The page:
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New York Daily News


Mike & Randi Make a Good Deal; Schoolkids Get a Raw One

June 25, 2009

By Sol Stern

“In every respect, this agreement is a win for everyone,” said United Federation of Teachers President Randi Weingarten in an end-of-the-day announcement on Monday about the deal the union just concluded with the Bloomberg administration on pension contributions for new teachers. Mayor Bloomberg echoed the win-win rhetoric and welcomed the anticipated reduction in pension costs for the city.

Amid all this celebration, nobody pointed out that the pension deal will probably wind up harming Gotham’s students, starting with their very first day at school.

There’s no doubt that the agreement is a big political victory for the mayor in an election year. So it is, too, for Weingarten, who is now also president of the American Federation of Teachers and increasingly a player on the national stage. (Yesterday, she officially announced she will leave the UFT to work only at the AFT.)

It’s probably part of a wide-ranging deal that began to come into focus last month, when Weingarten reversed her support for legislative changes that would have significantly reduced the mayor’s control of the schools. Now Bloomberg also has the union’s support for some modest pension savings over the next 20 years that will be paid by future teachers, including those transferring into the public system from private and Catholic schools.

In return, Weingarten gets a complete pass for her current members, who will now make no sacrifices to ease the city’s economic and fiscal crisis. Even more remarkably, the teachers are actually getting a shorter work year out of this deal. They no longer have to report to their schools two days before the Labor Day weekend. That means the teachers’ summer vacation this year will be a total of 101/2 weeks - not bad if you can get it, even in a healthy economy.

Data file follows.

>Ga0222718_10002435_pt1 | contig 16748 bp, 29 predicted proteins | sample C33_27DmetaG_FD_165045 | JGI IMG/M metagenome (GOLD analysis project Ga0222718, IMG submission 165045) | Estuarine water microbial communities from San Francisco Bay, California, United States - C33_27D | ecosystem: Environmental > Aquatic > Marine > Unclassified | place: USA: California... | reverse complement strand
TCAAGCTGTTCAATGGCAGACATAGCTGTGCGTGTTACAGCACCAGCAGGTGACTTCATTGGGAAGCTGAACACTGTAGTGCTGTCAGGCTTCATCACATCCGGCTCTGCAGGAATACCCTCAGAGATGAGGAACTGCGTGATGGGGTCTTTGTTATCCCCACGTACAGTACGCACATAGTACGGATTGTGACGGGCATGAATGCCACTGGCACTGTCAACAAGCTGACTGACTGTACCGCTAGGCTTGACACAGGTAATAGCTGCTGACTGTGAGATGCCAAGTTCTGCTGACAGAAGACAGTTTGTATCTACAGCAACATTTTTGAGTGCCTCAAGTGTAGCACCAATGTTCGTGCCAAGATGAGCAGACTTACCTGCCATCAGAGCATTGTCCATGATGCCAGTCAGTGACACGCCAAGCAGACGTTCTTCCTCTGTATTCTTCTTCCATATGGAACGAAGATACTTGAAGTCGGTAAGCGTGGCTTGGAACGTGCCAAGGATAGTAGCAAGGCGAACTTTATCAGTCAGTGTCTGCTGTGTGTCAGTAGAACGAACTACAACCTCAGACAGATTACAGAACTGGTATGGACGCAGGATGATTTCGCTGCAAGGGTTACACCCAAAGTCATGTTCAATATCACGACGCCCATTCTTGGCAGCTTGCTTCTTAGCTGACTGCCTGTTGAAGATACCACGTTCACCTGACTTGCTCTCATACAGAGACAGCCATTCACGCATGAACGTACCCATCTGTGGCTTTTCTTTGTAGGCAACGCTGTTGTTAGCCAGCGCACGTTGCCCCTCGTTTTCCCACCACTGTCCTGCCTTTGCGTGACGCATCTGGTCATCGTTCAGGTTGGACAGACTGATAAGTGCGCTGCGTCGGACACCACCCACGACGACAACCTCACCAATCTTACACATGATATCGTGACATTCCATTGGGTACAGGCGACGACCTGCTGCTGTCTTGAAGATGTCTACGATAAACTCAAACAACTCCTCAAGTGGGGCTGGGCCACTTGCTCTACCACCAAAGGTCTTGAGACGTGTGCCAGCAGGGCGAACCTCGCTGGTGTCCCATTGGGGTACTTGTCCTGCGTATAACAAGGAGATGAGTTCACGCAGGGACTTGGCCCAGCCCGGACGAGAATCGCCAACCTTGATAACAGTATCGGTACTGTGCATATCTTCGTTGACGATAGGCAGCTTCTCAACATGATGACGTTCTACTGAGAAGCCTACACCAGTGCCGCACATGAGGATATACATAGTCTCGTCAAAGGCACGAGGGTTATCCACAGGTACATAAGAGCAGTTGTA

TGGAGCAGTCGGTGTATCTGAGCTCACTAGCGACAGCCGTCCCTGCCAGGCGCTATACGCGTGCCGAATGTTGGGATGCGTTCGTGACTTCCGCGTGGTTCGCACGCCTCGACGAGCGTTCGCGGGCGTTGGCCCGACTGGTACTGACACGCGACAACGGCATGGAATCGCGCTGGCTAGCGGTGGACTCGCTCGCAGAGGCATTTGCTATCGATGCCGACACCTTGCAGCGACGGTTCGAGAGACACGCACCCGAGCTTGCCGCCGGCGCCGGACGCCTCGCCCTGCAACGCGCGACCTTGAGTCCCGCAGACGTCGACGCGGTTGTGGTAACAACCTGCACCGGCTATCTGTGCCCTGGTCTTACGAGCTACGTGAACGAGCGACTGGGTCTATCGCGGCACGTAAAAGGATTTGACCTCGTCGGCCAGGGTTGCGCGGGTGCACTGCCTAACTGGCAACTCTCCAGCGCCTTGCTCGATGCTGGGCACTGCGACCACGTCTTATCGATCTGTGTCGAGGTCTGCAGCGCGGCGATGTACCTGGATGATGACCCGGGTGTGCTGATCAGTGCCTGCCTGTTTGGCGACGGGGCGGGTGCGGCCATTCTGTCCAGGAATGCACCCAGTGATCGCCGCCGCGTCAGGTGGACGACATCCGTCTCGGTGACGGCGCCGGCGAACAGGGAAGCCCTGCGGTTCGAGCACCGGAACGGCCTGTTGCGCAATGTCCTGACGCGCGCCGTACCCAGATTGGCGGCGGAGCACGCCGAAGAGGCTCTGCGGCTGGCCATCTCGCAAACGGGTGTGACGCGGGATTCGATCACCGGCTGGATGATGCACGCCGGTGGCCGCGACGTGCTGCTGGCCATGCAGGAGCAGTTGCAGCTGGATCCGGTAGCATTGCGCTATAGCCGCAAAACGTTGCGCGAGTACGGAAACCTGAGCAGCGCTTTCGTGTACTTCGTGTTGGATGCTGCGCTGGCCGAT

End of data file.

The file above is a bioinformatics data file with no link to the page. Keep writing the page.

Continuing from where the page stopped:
But contra to Weingarten and the mayor, there is nothing in this agreement for the city’s parents or for children. Those two extra teacher days before the Labor Day weekend were a crucial reform won by the mayor in the 2005 contract negotiations. The two days are widely regarded by principals as essential for getting the school year off to a smooth start. And the two days are even more vital for giving rookie teachers - normally 7,000 new teachers are hired every year - some minimum preparation before entering a classroom for the first time.

Because the city Education Department has already published a 2009-10 school calendar calling for “official school sessions for all students” starting on the day after Labor Day, Schools Chancellor Joel Klein now seems stuck between a rock and a hard place. Either the Education Department changes the school calendar and takes away a day or two of instruction for students, or it sticks to the published calendar and brings in all teachers and all students on Sept. 8.

That’s a prospect that several principals told me they found frightening. In the big comprehensive high schools, new teachers usually need a full day just to find their way around the hallways. In elementary schools, new teachers who have never before had a classroom will be standing before 25 young children within 20 minutes of reporting to work for the very first time. Even in the “bad old days” - before mayoral control - teachers had to come in for at least one day of preparation and planning before students showed up for classes in grades K-8, and two or three days before classes in the high schools.

When I asked the Education Department’s press office on Tuesday morning whether the official school calendar for students still held, I was informed I would get an answer shortly. But I have yet to receive a response (as of press time) - which leads me to believe that the department is scrambling to figure out how to minimize the damage created by this agreement. Indeed, it looks more and more that the deal was negotiated to politically benefit the mayor and the union president - and without much thought for the damaging impact it would likely have on the schools and the children.

Call that a win-win-lose.

Original Source:



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